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  27. Thomas L. Carson (2005). Ross and Utilitarianism on Promise Keeping and Lying: Self‐Evidence and the Data of Ethics. Philosophical Issues 15 (1):140–157.
    An important test of any moral theory is whether it can give a satisfactory account of moral prohibitions such as those against promise breaking and lying. Act-utilitarianism (hereafter utilitarianism) implies that any act can be justified if it results in the best consequences. Utilitarianism implies that it is sometimes morally right to break promises and tell lies. Few people find this result to be counterintuitive and very few are persuaded by Kant’s arguments that attempt to show that lying is always (...)
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  28. John Carson (2004). The Science of Merit and the Merit of Science: Mental Order and Social Order in Early Twentieth-Century France and America. In Sheila Jasanoff (ed.), States of Knowledge: The Co-Production of Science and Social Order. Routledge 181--205.
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  29.  21
    Hampton L. Carson (2003). Making Evolution Clear. Bioessays 25 (1):90-91.
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  30. Thomas L. Carson (1998). Ethical Issues in Sales: Two Case Studies. [REVIEW] Journal of Business Ethics 17 (7):725-728.
    Ethical issues in sales are an important and neglected topic in business ethics. Roughly 9% of the U.S. work force is involved in sales of one sort or another. But very little has been written about ethical issues in sales.
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  31.  40
    V. Barnard, J. Carson, Eugene Doe, Robin Driben, Anonymous One, Anonymous Two, Charles Kelley, Michael Kerins, D. Millman, Anonymous Three, Viesia Novosielski, Ben Zion & Anonymous Four (2011). Narrative Symposium: Personal Narratives Experiences of Psychiatric Hospitalization. Narrative Inquiry in Bioethics 1 (1):8-10.
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  32.  41
    Emily Carson (2013). Pure Intuition and Kant's Synthetic A Priori. In Stewart Duncan & Antonia LoLordo (eds.), Debates in Modern Philosophy: Essential Readings and Contemporary Responses. Routledge 307.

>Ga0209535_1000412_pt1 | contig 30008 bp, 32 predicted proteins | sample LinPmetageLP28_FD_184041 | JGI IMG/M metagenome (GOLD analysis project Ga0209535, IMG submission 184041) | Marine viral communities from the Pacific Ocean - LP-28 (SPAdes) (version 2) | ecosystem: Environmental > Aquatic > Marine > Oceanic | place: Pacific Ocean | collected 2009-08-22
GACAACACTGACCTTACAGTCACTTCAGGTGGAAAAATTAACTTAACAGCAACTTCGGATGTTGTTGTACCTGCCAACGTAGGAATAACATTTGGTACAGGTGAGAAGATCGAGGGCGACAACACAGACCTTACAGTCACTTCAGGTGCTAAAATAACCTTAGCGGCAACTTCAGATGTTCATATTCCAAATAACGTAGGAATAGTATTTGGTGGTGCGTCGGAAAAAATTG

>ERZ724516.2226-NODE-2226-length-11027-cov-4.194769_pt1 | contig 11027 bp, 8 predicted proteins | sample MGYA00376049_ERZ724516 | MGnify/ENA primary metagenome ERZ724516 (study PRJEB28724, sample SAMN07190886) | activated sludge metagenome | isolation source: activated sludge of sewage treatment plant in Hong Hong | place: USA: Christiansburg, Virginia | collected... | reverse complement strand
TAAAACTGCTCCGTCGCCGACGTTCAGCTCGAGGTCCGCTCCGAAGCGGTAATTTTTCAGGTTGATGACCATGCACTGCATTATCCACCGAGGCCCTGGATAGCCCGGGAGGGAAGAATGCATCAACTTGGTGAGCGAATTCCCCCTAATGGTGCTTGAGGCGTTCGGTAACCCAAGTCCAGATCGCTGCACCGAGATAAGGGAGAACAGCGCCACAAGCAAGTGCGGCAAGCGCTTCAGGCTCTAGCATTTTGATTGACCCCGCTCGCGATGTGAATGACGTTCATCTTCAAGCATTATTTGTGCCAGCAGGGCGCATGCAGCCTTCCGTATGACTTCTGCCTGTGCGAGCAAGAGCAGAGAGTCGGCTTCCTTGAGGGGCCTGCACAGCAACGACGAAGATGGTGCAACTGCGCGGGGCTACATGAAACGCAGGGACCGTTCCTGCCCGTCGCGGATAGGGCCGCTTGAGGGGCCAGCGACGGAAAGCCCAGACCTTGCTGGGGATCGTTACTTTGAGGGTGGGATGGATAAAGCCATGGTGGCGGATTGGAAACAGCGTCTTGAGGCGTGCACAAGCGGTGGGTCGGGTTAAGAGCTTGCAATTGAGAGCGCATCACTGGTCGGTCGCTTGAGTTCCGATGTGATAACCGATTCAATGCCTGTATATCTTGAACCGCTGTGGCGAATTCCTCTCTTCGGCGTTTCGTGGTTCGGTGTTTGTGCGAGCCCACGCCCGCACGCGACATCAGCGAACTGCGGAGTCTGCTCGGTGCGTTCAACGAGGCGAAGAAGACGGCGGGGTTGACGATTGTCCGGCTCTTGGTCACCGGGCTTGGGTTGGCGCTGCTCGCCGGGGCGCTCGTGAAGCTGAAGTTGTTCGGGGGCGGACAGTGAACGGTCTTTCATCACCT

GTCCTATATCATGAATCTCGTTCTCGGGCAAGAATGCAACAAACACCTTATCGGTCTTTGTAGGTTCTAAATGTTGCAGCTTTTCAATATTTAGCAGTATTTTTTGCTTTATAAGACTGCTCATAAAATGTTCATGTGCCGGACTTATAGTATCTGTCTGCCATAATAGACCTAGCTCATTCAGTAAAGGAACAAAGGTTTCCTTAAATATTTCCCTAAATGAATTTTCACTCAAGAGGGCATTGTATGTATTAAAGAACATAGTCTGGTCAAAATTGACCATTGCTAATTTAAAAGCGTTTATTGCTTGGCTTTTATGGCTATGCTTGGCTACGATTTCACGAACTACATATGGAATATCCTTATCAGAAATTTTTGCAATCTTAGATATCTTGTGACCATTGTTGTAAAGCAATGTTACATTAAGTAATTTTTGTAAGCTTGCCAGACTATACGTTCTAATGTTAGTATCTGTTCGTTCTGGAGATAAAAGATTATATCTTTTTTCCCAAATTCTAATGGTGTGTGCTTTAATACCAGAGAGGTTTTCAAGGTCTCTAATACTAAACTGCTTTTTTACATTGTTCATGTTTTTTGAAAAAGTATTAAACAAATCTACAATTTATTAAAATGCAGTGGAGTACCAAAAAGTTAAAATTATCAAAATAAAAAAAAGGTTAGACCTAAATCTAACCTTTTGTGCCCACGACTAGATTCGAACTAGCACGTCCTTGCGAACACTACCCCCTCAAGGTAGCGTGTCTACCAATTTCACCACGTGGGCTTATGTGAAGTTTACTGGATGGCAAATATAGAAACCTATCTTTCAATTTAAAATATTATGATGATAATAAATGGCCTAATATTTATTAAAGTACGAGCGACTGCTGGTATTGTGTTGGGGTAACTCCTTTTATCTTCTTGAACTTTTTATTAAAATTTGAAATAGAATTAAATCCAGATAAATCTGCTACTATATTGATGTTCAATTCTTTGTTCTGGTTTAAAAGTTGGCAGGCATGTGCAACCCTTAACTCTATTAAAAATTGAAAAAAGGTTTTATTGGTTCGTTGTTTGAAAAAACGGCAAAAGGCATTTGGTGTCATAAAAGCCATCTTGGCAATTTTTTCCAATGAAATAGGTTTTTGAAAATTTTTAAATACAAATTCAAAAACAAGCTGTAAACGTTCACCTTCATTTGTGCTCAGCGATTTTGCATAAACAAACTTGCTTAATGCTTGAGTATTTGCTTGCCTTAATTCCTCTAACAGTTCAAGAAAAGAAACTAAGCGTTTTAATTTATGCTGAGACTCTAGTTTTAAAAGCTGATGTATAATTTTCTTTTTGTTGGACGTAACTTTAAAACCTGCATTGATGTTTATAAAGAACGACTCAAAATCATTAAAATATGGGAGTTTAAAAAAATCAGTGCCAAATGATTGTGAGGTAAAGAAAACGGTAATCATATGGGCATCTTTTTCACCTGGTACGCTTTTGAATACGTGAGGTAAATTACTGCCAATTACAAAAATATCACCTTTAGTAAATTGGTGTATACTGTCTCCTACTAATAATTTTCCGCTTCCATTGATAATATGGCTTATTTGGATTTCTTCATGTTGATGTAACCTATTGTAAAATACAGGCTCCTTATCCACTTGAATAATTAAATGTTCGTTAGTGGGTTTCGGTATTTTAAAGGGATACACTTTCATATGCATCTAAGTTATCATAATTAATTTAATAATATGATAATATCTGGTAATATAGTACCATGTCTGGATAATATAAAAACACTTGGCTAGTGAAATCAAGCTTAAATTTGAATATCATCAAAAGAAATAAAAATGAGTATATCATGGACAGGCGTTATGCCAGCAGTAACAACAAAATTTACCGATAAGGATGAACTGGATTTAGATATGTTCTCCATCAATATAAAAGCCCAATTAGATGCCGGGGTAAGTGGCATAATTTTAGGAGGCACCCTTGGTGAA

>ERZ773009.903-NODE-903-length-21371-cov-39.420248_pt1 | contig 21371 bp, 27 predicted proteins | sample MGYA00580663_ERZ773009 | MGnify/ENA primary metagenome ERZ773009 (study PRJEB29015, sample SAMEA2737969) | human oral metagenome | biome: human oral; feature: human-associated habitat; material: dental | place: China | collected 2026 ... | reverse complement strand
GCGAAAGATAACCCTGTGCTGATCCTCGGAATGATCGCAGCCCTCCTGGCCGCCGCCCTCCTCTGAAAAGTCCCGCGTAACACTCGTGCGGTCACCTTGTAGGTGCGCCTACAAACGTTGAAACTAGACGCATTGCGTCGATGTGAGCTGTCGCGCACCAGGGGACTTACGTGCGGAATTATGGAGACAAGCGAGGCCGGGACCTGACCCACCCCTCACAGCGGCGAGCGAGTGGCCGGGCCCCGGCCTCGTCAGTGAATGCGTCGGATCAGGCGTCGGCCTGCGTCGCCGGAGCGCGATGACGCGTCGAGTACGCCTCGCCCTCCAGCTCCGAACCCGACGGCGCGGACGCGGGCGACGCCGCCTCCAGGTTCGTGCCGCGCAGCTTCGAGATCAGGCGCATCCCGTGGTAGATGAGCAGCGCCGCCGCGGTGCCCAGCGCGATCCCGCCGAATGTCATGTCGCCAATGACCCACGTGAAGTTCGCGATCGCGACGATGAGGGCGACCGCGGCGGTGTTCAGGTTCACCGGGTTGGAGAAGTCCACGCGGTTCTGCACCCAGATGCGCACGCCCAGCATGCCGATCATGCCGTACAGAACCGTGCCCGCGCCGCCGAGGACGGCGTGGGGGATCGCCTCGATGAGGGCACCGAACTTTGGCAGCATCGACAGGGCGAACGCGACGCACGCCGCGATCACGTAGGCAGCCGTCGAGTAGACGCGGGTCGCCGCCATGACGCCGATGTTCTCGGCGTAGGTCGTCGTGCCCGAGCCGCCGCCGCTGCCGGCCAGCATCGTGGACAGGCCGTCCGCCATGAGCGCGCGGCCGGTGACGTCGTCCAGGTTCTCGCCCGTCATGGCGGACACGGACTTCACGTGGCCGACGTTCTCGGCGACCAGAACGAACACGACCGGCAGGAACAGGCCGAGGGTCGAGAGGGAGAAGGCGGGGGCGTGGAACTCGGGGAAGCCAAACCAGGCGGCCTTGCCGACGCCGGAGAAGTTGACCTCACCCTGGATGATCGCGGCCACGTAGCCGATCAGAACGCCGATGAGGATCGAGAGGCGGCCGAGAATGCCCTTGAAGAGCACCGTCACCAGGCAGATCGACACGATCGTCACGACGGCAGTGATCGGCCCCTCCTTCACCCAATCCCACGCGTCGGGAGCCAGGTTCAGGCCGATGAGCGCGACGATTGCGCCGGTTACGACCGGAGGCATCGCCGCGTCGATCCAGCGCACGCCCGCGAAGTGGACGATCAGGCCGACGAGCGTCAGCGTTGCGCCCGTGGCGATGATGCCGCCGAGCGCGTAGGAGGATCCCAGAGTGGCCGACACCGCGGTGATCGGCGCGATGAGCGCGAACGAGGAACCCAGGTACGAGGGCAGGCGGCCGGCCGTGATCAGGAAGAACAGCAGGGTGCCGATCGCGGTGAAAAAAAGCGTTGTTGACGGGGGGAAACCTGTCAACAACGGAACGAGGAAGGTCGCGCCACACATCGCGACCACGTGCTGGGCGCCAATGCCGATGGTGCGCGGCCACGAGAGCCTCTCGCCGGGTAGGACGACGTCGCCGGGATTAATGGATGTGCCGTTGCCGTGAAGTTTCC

33.  36
    Thomas L. Carson (2012). Divine Will/Divine Command Moral Theories and the Problem of Arbitrariness. Religious Studies 48 (4):445 - 468.
    A well-known objection to divine will/divine command moral theories is that they commit us to the view that God's will is arbitrary. I argue that several versions of divine will/divine command moral theories, including two of Robert Adams's versions of the DCT and my own divine preference theory, can be successfully defended against this objection. I argue that, even if God's preferences are somewhat arbitrary, we have reasons to conform our wills to them. It is not a fatal objection to (...)
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  34.  92
    T. L. Carson (2007). Review: Divine Motivation Theory. [REVIEW] Mind 116 (461):254-257.
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  35.  18
    Thomas Carson (1993). Second Thoughts About Bluffing. Business Ethics Quarterly 3 (4):317-341.
    It is common for people to misstate their bargaining positions during business negotiations. This paper will focus on cases of the following sort: I am selling a house and tell a prospective buyer that $90,000 is absolutely the lowest price that I will accept, when I know that I would be willing to accept as little as $80, 000 for the house. This is a lie according to standard definitions of lying-it is a deliberate false statement which is intended to (...)
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  36.  68
    Thomas L. Carson (1981). Happiness, Contentment and the Good Life. Pacific Philosophical Quarterly 62 (4):378.
    tentment and its relationship to the notions of happiness and the good life. Many philosophers have argued that the concept of happiness can be defined or analyzed simply in terms of "contentment" or "being satisfied (or pleased) with one' s life."' Others have made the more modest claim that being satisfied with one' s..
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  37.  85
    Emily Carson (1988). The Role of Intuition in Mathematics. Dissertation, McGill University
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  38.  39
    Thomas Carson (2001). Deception and Withholding Information in Sales. Business Ethics Quarterly 11 (2):275-306.
    The ethics of sales is an important, but neglected, topic in business ethics. I offer criticisms of what others have said about themoral duties of salespeople and formulate what I take to be a more plausible theory. My theory avoids the objections I raise againstothers and yields plausible results when applied to cases. I also defend my theory by appeal to the golden rule and offer a justificationfor the version of the golden rule to which I appeal. I argue that (...)
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  39.  16
    Robert N. Carson & Stuart Rowlands (2007). Teaching the Conceptual Revolutions in Geometry. Science and Education 16 (9-10):921-954.